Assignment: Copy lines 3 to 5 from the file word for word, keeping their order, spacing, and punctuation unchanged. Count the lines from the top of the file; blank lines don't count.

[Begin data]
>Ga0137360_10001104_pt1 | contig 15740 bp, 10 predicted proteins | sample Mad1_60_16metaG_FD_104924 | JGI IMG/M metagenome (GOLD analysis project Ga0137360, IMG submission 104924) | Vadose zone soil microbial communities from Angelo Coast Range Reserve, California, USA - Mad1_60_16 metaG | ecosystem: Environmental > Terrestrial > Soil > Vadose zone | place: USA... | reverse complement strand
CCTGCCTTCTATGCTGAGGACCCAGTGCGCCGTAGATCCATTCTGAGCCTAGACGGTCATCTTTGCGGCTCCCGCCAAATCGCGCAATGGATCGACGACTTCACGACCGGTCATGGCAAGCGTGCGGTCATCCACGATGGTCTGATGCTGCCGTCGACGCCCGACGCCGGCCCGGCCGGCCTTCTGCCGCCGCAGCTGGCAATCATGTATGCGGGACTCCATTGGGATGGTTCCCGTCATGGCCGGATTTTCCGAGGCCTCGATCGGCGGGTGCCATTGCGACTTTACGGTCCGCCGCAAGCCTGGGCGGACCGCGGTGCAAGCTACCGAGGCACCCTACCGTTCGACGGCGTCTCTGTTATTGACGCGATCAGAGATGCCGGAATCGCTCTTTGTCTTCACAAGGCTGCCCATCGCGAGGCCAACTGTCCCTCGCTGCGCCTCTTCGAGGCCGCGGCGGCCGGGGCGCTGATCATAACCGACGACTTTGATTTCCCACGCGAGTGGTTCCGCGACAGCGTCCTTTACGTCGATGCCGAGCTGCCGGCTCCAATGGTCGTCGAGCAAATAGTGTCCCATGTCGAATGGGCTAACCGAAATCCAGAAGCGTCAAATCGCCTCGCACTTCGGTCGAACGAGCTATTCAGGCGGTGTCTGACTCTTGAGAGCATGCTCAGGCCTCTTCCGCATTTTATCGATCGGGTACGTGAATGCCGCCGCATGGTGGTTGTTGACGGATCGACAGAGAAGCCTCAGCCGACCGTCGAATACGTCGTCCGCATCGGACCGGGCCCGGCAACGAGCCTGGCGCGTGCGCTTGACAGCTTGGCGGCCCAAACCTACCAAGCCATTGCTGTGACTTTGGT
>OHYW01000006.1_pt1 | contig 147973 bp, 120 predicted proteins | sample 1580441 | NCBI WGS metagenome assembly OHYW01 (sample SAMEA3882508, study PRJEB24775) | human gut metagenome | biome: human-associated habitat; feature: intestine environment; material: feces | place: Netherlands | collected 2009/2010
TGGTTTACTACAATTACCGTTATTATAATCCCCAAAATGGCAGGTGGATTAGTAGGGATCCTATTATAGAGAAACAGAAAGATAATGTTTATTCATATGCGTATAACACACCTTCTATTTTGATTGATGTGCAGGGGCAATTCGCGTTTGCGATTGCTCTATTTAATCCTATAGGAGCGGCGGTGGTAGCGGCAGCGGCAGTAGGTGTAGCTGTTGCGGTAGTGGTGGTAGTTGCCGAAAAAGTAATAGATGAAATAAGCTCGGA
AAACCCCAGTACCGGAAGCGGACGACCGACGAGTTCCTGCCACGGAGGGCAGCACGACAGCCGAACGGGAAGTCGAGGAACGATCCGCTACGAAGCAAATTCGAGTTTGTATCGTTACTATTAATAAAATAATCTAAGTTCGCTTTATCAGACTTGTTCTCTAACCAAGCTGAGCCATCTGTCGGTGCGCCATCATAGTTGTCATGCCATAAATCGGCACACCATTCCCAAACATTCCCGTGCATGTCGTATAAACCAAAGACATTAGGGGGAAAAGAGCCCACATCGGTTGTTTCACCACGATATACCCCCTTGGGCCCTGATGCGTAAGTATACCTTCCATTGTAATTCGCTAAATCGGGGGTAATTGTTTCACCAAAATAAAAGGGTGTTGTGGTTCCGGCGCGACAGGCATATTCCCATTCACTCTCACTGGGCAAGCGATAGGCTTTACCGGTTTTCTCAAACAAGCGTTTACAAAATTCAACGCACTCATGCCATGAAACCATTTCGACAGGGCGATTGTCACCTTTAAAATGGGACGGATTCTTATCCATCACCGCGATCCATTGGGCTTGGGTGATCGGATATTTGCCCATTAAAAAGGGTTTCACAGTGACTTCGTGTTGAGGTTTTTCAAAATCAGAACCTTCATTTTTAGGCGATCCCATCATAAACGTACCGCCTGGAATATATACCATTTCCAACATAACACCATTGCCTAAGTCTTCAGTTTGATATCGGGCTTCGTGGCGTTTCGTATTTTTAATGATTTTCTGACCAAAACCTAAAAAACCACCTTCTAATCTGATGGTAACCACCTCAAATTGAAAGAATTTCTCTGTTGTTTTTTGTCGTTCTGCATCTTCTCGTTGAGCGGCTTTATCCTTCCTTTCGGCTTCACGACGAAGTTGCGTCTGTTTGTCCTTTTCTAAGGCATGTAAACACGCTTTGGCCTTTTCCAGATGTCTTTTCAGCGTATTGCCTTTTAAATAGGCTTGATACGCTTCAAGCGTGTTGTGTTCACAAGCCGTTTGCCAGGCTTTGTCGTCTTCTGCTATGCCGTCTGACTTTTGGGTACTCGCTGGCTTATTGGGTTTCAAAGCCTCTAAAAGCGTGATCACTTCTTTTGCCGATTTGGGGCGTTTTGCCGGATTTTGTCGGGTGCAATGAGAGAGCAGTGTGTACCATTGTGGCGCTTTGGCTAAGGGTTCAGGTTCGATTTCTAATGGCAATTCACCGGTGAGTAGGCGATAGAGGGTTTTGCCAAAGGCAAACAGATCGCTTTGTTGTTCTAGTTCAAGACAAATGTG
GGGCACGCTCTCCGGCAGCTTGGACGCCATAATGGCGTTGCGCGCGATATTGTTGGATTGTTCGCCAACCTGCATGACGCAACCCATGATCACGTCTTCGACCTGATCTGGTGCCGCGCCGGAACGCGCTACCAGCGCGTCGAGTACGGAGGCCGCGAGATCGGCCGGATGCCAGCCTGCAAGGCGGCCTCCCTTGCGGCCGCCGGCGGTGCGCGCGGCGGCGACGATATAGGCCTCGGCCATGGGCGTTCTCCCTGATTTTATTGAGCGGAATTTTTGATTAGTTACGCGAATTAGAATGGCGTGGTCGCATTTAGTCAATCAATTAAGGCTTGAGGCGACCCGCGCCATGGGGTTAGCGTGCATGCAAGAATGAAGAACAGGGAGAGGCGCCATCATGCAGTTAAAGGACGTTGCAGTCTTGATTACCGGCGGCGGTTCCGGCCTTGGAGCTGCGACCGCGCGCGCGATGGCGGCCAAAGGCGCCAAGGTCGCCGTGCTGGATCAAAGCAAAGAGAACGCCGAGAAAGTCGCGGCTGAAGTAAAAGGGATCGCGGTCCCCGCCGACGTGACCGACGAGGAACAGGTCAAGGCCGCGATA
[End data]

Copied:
>OHYW01000006.1_pt1 | contig 147973 bp, 120 predicted proteins | sample 1580441 | NCBI WGS metagenome assembly OHYW01 (sample SAMEA3882508, study PRJEB24775) | human gut metagenome | biome: human-associated habitat; feature: intestine environment; material: feces | place: Netherlands | collected 2009/2010
TGGTTTACTACAATTACCGTTATTATAATCCCCAAAATGGCAGGTGGATTAGTAGGGATCCTATTATAGAGAAACAGAAAGATAATGTTTATTCATATGCGTATAACACACCTTCTATTTTGATTGATGTGCAGGGGCAATTCGCGTTTGCGATTGCTCTATTTAATCCTATAGGAGCGGCGGTGGTAGCGGCAGCGGCAGTAGGTGTAGCTGTTGCGGTAGTGGTGGTAGTTGCCGAAAAAGTAATAGATGAAATAAGCTCGGA
AAACCCCAGTACCGGAAGCGGACGACCGACGAGTTCCTGCCACGGAGGGCAGCACGACAGCCGAACGGGAAGTCGAGGAACGATCCGCTACGAAGCAAATTCGAGTTTGTATCGTTACTATTAATAAAATAATCTAAGTTCGCTTTATCAGACTTGTTCTCTAACCAAGCTGAGCCATCTGTCGGTGCGCCATCATAGTTGTCATGCCATAAATCGGCACACCATTCCCAAACATTCCCGTGCATGTCGTATAAACCAAAGACATTAGGGGGAAAAGAGCCCACATCGGTTGTTTCACCACGATATACCCCCTTGGGCCCTGATGCGTAAGTATACCTTCCATTGTAATTCGCTAAATCGGGGGTAATTGTTTCACCAAAATAAAAGGGTGTTGTGGTTCCGGCGCGACAGGCATATTCCCATTCACTCTCACTGGGCAAGCGATAGGCTTTACCGGTTTTCTCAAACAAGCGTTTACAAAATTCAACGCACTCATGCCATGAAACCATTTCGACAGGGCGATTGTCACCTTTAAAATGGGACGGATTCTTATCCATCACCGCGATCCATTGGGCTTGGGTGATCGGATATTTGCCCATTAAAAAGGGTTTCACAGTGACTTCGTGTTGAGGTTTTTCAAAATCAGAACCTTCATTTTTAGGCGATCCCATCATAAACGTACCGCCTGGAATATATACCATTTCCAACATAACACCATTGCCTAAGTCTTCAGTTTGATATCGGGCTTCGTGGCGTTTCGTATTTTTAATGATTTTCTGACCAAAACCTAAAAAACCACCTTCTAATCTGATGGTAACCACCTCAAATTGAAAGAATTTCTCTGTTGTTTTTTGTCGTTCTGCATCTTCTCGTTGAGCGGCTTTATCCTTCCTTTCGGCTTCACGACGAAGTTGCGTCTGTTTGTCCTTTTCTAAGGCATGTAAACACGCTTTGGCCTTTTCCAGATGTCTTTTCAGCGTATTGCCTTTTAAATAGGCTTGATACGCTTCAAGCGTGTTGTGTTCACAAGCCGTTTGCCAGGCTTTGTCGTCTTCTGCTATGCCGTCTGACTTTTGGGTACTCGCTGGCTTATTGGGTTTCAAAGCCTCTAAAAGCGTGATCACTTCTTTTGCCGATTTGGGGCGTTTTGCCGGATTTTGTCGGGTGCAATGAGAGAGCAGTGTGTACCATTGTGGCGCTTTGGCTAAGGGTTCAGGTTCGATTTCTAATGGCAATTCACCGGTGAGTAGGCGATAGAGGGTTTTGCCAAAGGCAAACAGATCGCTTTGTTGTTCTAGTTCAAGACAAATGTG